I've got more than a feeling about this game...
I would like to first start out by saying that this is my first review/general contribution to the website. I have a great passion for games, in which I never seem to have a medium to express my love for, so I have decided to become more active on the site and get my voice out there. That being said, here's what I thought about Journey:
Journey is an ambitious game. When put under the microscope and compared to more traditional games that we have become accustomed to in this current generation, it finds a way of standing out as a unique experience, even with its simple and minimalist game design philosophy. The mission statement for this game is very simple: Embark on a journey. However, it can easily be said that almost all games want to leave you with this same feeling or sense of accomplishment. Yet, Journey is able to present that idea in a form of media experience and general human emotion that little to almost no other game has ever achieved before.
The game begins in the desert. The deep of the desert. Surrounding you as far as the eye can see are grains of sand, dunes, and more sand. Even in a bleak and empty setting as this, the game looks beautiful. The graphics are certainly not pushing and demanding all of the ps3's graphical power but it has a very clean and clear art direction behind it. After your surroundings are established, our character is introduced, meditating in the sand and waiting to embark on his journey. The games tutorial is extremely simple. Through out the first area, a ps3 controller will present its self on screen four times. Once to show you there is six-axis support for the camera, another that tells you to use the right stick to walk, and then two more for the X and O buttons. You use X to jump if you have what I like to call "ribbon power" stored up and O to collect the ribbon power through out the world. After that, there is no other tutorials what so ever.
One of the more interesting aspects of this game is how little guidance you are given through out the game. There are no voice overs, no text telling you what the next objective is, there is no mini map, HUD, and barely has a pause menu. You are expected to explore the land presented in front of you, explore your options, and see where your journey takes you. However, even with out all of these normal game vices, from the first moment of the game you almost already know exactly where it will end. When the game opens in the desert you can see a very large and opaque mountain in the distance with a giant beam of light that dissects the very top of the mountain. As you embark on your journey you will find yourself moving closer and closer to this distant mountain until you are climbing up to its peek.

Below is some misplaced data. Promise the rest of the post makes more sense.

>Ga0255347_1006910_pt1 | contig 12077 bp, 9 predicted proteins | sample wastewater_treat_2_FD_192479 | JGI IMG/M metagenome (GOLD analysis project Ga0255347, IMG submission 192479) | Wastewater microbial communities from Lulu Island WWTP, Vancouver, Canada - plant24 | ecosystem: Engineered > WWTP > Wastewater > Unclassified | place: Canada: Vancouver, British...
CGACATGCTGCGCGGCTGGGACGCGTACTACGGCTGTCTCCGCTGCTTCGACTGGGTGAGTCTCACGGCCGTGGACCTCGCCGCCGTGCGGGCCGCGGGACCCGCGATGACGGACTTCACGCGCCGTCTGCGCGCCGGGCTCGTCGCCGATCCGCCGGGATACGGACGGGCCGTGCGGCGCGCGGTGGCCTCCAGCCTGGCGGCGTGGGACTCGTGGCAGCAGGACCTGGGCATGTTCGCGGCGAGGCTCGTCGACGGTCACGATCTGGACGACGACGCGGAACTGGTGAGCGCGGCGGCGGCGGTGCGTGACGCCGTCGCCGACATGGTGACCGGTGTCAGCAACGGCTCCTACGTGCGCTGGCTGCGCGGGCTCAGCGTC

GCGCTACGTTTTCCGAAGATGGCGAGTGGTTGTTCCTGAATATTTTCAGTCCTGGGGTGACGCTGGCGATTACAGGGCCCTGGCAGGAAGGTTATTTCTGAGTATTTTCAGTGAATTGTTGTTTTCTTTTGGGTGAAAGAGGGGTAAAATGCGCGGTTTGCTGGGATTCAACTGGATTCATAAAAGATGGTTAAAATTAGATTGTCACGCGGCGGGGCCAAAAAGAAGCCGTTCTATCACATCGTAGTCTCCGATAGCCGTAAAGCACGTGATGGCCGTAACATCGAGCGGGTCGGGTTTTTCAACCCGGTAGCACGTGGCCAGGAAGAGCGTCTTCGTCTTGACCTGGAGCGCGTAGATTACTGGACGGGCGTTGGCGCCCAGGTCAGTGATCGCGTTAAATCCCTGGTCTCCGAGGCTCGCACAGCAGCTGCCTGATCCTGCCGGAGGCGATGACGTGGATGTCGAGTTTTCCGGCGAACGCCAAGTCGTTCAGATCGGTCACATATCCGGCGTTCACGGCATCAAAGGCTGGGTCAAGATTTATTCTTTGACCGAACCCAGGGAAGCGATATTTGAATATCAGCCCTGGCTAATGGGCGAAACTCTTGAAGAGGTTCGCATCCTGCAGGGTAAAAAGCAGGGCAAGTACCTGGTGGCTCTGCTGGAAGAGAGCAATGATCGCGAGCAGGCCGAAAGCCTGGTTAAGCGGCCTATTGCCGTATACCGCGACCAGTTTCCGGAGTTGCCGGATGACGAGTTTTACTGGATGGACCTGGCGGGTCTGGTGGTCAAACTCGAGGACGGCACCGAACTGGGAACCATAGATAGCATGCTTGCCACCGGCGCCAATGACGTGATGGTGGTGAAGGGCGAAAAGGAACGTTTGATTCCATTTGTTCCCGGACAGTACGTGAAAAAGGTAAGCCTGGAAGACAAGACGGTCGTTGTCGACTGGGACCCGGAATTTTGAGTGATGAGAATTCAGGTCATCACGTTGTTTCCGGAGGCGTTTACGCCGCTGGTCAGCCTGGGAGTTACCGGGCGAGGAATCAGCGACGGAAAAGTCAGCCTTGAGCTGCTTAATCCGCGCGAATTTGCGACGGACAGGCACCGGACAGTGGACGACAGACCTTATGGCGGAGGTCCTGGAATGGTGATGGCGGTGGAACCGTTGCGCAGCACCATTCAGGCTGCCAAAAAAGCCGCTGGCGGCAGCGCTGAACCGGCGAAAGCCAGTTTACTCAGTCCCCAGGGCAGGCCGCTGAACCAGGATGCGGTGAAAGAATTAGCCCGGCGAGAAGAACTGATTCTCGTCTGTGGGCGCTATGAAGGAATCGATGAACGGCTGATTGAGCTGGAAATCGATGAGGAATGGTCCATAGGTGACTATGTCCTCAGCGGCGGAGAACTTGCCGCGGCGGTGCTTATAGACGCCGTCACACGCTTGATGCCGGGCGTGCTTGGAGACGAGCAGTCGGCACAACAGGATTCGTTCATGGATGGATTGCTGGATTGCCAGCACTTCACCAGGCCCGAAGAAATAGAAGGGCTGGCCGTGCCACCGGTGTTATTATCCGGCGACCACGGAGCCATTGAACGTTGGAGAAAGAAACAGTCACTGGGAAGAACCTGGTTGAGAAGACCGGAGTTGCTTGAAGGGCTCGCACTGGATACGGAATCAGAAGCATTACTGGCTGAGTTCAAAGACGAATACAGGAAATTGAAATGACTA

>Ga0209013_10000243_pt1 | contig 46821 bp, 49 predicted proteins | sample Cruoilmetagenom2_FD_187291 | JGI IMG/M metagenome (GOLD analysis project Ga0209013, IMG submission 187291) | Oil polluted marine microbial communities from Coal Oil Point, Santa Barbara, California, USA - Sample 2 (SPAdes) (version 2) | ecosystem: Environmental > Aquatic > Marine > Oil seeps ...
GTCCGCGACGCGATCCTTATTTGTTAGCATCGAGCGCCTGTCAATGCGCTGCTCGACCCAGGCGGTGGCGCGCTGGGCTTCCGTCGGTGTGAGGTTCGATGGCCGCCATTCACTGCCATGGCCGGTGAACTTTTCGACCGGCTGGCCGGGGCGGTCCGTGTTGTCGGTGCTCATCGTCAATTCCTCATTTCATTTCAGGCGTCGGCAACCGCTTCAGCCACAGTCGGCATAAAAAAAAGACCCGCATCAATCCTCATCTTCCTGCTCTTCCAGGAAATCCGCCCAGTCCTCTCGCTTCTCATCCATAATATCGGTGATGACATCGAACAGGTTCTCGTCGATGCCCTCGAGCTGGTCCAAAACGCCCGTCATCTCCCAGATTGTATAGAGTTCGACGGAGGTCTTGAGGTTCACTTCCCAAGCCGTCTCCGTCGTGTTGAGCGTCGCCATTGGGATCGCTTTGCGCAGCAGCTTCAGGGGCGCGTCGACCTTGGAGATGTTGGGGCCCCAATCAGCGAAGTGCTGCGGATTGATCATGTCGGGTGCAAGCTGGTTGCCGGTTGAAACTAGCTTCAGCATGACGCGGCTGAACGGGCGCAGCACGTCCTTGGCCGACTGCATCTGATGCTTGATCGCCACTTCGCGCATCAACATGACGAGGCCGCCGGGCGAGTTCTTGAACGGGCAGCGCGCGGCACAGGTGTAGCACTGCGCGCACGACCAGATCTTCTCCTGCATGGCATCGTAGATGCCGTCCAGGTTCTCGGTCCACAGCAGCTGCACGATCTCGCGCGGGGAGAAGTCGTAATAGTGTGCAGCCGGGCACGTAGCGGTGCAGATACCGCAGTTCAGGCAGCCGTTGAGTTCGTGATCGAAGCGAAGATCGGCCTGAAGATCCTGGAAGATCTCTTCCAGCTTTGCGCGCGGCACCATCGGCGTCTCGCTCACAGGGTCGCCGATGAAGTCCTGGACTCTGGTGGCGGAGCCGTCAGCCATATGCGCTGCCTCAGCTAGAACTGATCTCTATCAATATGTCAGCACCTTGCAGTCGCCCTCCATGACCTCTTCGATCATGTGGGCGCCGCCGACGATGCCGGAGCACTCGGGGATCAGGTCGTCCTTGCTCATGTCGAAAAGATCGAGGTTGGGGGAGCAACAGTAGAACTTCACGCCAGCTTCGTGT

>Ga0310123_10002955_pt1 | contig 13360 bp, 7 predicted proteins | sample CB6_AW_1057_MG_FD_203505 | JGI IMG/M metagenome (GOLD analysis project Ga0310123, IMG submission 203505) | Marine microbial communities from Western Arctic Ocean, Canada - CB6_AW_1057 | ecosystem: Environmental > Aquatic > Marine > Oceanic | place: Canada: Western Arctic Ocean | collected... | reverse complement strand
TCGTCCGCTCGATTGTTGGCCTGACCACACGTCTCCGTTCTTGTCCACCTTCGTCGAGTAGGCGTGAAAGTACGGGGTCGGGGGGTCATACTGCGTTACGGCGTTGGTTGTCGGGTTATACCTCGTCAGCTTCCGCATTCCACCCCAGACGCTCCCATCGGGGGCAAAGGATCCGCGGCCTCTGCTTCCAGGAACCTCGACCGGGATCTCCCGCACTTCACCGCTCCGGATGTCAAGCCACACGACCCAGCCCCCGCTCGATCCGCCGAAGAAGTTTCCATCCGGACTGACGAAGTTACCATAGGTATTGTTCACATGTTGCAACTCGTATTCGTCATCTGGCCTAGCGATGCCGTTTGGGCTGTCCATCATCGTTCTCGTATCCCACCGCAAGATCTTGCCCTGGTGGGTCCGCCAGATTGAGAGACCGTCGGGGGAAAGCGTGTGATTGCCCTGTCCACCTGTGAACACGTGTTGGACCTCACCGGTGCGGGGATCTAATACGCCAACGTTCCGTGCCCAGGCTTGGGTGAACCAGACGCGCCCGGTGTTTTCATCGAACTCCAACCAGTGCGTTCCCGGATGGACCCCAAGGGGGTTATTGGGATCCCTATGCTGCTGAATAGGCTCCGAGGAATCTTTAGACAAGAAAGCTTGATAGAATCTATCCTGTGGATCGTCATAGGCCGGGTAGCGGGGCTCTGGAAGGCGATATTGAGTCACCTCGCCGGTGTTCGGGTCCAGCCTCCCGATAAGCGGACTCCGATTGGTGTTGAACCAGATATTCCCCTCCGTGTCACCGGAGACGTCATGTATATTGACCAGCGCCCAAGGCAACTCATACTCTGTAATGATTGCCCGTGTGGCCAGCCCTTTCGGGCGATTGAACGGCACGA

This is where I seem to have the most connection and enjoyment with this game. Its total relaxing nature makes it a joy to sit down and play and its open ended, non objective based platforming, gives you a large sense of total freedom and euphoria. Your journey does not simply only entail a million foot stoops across the desert. A long the way you will experiencing a variety of platforming elements and levels that keep the pace of the game moving along nicely. While, the game only lasts for about 3 hours, you will definitely want to run through again and again and again. There are "secret collectibles" to find around each level, much like thatgamecompany's previous game, flower. Some of them can be a little tricky to reach which is why it is always nice to have a friend a long for the journey.
Journey does feature online multiplayer co-op but again, as a common theme for this game, it handles multiplayer very differently then most games. As you are playing through your journey you might notice a small white patch, gleaming out of one side the screen. This tells you that another player has randomly been paired with you and you are free to embark on a journey together. That's it. There are no game lobbies, game invites, or anything like that. You will not even know who you are playing with until after the credits role. It is interesting that despite these limitations, Journey has provided me with a multiplayer experience that is right up there amongst the great few great co-op titles such as portal 2.
The sum of all of Journey's parts equates to a fantastic game experience that can be matched by no other game. I had an amazing time playing through this and would have no problem recommending it to anyone. If you are fan of the previous games made my thatgamecompany and it's philosophies of game design, than this is a game you can absolutely not pass up. Now if you will all excuse me, Im going to get my fith play through started...